Statisticians have honoured a regional publisher’s central investigations team at an annual awards ceremony.
The Johnston Press investigations unit was highly commended at the Royal Statistical Society’s Statistical Excellence in Journalism Awards.
The commendation from the society came in the Investigative category, for the team’s work on the company-wide Drive for Justice campaign, which revealed not a single person had been handed the maximum 14-year sentence for death by dangerous driving since Parliament lengthened the sentence from 10 years in 2004.
The team used Freedom of Information requests and analysed and dissecting existing data to produce its findings, which were published in JP dailies and weeklies across the country – with each title bringing the figures to life with their own local case studies.
RSS judges described the team’s work as a “great collection of articles with some solid investigative journalism which highlights an important issue and campaigns for change”.
Members of the unit who worked on the investigation are Aasma Day, Chris Burn, Ruby Kitchen, Philip Bradfield, Cahal Milmo, Ben Fishwick.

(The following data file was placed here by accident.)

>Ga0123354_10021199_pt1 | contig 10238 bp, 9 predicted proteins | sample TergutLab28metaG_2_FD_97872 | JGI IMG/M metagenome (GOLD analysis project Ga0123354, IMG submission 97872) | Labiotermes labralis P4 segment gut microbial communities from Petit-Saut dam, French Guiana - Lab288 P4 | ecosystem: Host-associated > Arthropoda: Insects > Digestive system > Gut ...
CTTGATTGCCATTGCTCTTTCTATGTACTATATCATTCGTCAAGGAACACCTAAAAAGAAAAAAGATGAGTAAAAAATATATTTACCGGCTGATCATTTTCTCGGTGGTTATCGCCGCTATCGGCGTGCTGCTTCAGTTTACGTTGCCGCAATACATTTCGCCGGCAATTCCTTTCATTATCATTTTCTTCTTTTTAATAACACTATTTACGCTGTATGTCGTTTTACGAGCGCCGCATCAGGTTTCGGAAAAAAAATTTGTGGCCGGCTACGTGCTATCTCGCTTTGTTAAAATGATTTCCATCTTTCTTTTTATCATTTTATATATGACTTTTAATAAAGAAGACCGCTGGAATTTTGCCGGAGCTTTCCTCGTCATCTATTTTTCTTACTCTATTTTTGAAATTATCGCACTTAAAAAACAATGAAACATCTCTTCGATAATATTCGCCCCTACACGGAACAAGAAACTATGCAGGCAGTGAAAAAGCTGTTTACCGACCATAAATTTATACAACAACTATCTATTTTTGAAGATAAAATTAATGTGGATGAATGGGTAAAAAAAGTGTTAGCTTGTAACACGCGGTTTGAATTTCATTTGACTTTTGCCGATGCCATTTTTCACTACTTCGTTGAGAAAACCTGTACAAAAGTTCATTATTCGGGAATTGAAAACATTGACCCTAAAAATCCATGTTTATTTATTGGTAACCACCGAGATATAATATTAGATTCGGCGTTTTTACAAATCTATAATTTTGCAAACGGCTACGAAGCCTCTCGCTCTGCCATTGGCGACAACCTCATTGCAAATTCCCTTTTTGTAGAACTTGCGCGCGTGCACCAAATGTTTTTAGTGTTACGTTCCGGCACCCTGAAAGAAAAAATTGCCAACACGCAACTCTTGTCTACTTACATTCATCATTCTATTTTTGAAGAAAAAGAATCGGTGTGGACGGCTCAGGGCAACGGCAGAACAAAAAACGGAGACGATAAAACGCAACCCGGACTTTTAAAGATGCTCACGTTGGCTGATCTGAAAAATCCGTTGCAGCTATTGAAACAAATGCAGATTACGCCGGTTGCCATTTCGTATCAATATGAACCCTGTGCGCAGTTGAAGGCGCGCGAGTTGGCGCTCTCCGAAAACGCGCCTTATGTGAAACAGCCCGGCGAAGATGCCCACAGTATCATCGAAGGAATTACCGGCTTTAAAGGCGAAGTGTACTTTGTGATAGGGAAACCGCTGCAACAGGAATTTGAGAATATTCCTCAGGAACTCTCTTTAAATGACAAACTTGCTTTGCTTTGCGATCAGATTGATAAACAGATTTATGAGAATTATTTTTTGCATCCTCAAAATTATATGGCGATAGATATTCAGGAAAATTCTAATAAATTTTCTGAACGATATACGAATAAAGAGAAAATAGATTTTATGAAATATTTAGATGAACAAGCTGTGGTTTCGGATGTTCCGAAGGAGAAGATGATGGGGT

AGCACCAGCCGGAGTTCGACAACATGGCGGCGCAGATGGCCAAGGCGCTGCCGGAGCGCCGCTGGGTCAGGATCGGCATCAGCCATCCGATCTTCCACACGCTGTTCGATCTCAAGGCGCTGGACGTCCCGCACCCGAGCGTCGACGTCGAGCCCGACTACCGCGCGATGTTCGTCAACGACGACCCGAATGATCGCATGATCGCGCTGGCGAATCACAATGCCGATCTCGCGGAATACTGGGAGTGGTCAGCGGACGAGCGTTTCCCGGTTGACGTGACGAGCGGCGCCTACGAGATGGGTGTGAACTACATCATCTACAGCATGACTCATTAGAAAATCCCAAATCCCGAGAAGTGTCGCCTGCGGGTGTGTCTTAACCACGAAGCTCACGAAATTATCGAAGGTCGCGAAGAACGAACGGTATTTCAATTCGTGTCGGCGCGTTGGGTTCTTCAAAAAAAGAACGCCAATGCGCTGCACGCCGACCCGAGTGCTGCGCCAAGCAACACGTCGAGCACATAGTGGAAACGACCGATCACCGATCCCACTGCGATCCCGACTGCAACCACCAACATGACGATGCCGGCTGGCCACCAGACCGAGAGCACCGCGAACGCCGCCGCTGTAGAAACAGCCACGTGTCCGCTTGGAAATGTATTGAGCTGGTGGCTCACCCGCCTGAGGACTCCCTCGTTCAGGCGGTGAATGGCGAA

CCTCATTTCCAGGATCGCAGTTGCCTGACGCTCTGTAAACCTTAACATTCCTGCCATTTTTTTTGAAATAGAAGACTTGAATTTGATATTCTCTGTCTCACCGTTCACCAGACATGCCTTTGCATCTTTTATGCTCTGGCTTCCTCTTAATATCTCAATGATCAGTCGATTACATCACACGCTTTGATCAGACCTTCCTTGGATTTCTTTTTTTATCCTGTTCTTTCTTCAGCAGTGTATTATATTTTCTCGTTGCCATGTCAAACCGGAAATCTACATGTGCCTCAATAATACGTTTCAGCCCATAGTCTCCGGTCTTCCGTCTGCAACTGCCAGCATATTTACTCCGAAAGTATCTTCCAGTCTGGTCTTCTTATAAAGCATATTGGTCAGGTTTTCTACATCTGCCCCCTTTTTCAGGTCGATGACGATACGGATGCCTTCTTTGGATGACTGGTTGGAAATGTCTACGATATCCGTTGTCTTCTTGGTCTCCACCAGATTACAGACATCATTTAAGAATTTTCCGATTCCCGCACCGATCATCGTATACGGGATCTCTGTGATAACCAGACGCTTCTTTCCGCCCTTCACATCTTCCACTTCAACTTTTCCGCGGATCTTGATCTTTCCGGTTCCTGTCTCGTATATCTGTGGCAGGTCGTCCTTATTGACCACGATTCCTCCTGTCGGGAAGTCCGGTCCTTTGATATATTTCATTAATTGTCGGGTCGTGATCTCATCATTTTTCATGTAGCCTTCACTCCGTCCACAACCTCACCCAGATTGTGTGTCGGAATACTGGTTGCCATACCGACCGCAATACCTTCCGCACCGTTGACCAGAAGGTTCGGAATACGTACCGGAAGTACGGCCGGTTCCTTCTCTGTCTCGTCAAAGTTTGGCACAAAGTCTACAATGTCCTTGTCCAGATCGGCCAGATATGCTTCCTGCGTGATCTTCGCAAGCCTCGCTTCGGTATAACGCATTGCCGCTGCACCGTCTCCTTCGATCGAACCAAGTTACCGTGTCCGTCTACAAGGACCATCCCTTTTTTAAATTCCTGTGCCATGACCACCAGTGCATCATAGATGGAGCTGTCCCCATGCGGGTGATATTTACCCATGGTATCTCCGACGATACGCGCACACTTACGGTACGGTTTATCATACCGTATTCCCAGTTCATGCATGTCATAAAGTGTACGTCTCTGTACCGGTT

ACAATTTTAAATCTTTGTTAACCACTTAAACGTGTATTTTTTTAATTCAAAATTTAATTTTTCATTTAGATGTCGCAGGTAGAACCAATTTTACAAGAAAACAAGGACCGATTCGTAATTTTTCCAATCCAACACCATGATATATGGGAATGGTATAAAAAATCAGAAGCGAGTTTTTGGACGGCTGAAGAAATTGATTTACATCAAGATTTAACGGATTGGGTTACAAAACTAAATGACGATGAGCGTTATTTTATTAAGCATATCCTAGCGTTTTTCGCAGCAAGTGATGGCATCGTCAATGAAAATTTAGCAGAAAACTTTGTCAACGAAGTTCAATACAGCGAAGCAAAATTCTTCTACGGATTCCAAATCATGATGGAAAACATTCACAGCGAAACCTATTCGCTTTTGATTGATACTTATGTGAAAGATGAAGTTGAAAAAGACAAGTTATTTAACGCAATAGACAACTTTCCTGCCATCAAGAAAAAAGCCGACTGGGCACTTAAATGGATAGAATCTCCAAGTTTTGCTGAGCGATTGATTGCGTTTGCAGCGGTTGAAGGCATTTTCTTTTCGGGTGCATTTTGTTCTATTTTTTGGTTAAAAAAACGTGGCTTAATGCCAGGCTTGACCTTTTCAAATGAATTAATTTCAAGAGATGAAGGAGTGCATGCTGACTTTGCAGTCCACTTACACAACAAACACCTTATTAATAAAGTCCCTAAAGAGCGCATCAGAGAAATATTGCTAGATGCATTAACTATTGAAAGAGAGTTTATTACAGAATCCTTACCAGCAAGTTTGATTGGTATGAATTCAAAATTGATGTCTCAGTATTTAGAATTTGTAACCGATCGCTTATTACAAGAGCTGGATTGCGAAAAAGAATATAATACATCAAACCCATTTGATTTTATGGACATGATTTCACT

Aasma, who leads the team and is based at the Lancashire Post, said: “It is wonderful that the hard work of the Johnston Press investigations team has been recognised by these awards which look at the way journalists use statistics to question, analyse and investigate the issues that affect society.
“Drive For Justice was the team’s first project so it is an honour to be Highly Commended in the Investigative Journalism category.
“However, the most heartening thing for the team was to give the many bereaved families affected by this issue a voice and we are glad we were able to use statistics in a powerful way to raise awareness of an issue that is so important to our readers and communities.”